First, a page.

A model-driven approach to analyzing and capturing pharmaceutical research processes
A model-driven development approach to pharmaceutical research that is anticipated to streamline the research process and bring new drugs to market more quickly and cost-effectively.
Despite year-to-year increases in research and development budgets, the number of successful new chemical entities continues to decline. Drug companies are looking for new ways to make research processes more efficient, to manage information better and to improve collaboration among research groups. This shift from a traditional artisan approach to an organized, streamlined discovery process is often termed the “industrialization of discovery processes.”
IBM Research teamed with Bayer HealthCare Research, a leader in the health care and medical products industry, to develop an innovative approach to industrializing drug discovery. The collaboration involved formal modeling of research processes. Business operations models were defined in several joint exercises, formally describing specific research processes. These operations model were transformed into an abstract IT solution model, which was subsequently mapped into runtime components. A prototype system was built and validated, and researchers found that such modeling concepts are aligned with current thinking in pharmaceutical research.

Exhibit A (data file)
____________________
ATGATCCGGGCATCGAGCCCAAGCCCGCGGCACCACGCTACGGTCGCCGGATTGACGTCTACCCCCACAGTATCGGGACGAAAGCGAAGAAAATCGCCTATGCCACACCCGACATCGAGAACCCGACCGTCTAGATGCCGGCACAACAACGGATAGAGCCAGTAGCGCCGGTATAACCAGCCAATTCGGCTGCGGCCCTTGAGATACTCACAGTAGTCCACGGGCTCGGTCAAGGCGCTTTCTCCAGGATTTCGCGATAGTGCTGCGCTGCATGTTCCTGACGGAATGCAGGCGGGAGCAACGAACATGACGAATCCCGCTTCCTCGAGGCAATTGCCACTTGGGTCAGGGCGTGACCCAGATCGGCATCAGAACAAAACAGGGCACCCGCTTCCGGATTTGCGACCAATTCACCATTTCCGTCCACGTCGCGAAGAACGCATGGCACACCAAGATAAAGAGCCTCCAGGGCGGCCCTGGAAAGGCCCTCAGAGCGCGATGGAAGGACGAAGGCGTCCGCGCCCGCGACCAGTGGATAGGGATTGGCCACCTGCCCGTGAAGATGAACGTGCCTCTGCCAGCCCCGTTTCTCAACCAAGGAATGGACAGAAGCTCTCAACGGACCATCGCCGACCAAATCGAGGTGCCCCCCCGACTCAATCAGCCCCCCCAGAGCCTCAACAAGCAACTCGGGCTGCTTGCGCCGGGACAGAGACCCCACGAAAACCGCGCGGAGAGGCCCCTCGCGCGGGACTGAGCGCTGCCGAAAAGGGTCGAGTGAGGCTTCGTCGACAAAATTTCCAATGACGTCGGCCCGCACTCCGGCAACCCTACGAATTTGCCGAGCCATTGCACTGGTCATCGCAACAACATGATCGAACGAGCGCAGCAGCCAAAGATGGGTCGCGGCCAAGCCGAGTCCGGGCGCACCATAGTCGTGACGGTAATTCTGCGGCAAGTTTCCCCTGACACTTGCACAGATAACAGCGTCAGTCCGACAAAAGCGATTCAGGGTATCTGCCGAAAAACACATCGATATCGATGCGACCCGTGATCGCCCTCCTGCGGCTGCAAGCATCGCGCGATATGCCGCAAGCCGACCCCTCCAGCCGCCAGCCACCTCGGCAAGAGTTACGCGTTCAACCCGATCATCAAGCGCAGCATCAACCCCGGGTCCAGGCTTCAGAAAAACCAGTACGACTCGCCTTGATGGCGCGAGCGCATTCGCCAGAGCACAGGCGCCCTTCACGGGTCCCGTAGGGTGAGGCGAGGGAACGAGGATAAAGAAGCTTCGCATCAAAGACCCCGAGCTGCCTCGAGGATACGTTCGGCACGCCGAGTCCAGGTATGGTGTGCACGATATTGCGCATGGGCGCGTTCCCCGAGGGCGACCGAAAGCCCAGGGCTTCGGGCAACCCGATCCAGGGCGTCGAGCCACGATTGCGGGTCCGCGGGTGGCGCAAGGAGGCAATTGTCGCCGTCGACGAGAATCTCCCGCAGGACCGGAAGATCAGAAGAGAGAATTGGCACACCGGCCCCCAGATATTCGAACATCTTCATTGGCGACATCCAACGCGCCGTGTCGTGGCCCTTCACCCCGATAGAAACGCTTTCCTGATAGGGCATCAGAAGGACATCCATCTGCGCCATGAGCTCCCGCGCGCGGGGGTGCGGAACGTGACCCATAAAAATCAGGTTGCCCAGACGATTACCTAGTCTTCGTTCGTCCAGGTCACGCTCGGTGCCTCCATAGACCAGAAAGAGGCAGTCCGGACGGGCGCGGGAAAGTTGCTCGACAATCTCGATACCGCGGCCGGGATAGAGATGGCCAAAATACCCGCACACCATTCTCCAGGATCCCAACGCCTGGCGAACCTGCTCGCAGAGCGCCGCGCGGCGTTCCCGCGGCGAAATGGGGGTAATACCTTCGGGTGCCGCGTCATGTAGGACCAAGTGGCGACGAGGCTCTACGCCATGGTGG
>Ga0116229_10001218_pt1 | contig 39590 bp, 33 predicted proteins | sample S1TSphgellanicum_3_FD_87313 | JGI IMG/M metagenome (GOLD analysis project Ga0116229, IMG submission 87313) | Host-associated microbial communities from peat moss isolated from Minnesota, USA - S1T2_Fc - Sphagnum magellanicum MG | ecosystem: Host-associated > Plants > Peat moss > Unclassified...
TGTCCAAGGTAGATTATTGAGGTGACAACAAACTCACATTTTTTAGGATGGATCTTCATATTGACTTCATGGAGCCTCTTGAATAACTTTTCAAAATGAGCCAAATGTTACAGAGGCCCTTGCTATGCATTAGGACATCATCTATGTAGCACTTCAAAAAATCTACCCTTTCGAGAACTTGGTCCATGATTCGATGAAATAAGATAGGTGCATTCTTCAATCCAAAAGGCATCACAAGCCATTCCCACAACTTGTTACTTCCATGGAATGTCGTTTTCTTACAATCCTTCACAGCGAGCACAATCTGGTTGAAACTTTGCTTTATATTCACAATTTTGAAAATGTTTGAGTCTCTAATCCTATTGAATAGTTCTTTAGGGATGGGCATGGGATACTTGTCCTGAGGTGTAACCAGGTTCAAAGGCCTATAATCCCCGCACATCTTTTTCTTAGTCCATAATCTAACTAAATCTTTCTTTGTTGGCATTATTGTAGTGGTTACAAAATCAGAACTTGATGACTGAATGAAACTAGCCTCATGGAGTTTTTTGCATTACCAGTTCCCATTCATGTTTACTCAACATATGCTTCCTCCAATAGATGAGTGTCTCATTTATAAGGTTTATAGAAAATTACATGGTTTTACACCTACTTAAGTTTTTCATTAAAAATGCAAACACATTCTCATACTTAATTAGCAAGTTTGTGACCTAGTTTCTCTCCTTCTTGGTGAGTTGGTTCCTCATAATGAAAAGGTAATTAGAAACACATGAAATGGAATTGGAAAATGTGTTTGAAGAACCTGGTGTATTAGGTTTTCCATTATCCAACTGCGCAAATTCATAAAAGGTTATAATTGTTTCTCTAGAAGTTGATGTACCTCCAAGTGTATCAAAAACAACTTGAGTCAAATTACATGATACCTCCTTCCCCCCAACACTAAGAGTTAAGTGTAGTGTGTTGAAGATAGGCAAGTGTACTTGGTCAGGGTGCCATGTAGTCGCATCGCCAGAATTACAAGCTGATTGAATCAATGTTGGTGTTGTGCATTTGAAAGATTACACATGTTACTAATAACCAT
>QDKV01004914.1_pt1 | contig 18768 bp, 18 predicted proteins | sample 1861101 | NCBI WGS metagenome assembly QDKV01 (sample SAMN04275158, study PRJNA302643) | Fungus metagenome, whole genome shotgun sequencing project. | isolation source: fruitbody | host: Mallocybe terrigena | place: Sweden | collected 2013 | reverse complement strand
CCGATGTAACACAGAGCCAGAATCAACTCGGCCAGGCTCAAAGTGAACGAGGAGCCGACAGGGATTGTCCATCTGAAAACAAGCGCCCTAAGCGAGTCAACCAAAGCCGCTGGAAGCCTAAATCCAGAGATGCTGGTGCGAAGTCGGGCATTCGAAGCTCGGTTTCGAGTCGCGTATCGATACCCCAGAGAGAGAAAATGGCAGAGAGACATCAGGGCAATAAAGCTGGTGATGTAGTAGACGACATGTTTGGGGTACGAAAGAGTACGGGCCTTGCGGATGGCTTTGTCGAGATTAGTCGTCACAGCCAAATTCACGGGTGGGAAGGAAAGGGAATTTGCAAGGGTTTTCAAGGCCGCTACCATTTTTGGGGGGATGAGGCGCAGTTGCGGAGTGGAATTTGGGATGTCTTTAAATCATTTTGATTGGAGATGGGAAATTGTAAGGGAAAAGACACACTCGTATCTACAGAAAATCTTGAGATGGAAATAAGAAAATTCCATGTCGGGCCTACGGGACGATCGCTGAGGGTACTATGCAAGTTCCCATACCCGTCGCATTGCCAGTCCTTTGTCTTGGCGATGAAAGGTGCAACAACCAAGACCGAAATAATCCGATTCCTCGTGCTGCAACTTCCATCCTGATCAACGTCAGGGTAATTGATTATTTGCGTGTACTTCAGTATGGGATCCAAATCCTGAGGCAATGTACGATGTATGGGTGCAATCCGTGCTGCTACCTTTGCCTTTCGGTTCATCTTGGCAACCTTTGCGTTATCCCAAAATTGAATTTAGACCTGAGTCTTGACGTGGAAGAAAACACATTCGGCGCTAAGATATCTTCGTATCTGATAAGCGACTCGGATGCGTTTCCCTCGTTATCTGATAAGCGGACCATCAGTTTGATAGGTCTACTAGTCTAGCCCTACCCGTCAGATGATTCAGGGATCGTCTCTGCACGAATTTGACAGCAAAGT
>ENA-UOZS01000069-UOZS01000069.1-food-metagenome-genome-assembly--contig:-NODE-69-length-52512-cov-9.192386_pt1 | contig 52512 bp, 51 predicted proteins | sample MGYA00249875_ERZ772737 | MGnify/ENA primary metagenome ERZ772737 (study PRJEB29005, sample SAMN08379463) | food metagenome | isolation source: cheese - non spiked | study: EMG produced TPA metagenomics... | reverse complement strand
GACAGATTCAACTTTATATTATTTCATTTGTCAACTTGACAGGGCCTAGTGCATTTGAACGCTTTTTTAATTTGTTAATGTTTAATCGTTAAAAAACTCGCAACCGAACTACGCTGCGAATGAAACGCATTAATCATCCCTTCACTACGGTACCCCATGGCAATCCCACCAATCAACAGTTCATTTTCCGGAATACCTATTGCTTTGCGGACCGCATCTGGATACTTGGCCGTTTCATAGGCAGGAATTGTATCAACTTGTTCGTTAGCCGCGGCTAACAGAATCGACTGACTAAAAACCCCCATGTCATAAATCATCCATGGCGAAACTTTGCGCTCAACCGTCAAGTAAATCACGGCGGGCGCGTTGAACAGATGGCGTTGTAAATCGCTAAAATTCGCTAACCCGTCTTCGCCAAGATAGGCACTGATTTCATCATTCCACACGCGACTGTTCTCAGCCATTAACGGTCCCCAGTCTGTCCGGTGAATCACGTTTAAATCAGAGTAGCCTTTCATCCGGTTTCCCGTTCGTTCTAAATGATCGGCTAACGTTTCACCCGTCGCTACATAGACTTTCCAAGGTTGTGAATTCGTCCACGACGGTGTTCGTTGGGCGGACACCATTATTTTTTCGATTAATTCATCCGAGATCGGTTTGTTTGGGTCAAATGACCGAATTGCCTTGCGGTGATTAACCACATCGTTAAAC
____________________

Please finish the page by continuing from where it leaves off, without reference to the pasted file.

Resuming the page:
What IBM did
IBM researchers focused on analyzing the assay development phase of the drug discovery process. Assay development is part of the early phases of drug discovery; its goal is to establish instructions and protocols for running costly high-throughput screening experiments. Using a model-driven approach, IBM researchers first built an operations model by identifying key business artifacts relevant to assay development and by modeling the artifacts' life cycles and interactions.
The team then developed a solution composition model, derived directly from the initial business operations model. The solution composition model contains IT-level abstractions for the business artifacts and their interactions with people, other artifacts and processes. The critical component of this solution composition model is the adaptive business object, a component model describing the integration of people, processes and information. The solution composition model was then included in an implementation using the IBM WebSphereŽ platform.
This prototype project used the strength of IBM’s research expertise and an innovative model-driven approach to help Bayer bridge the gap between business goals and IT capabilities – a key component of IBM’s strategic vision for On Demand Business.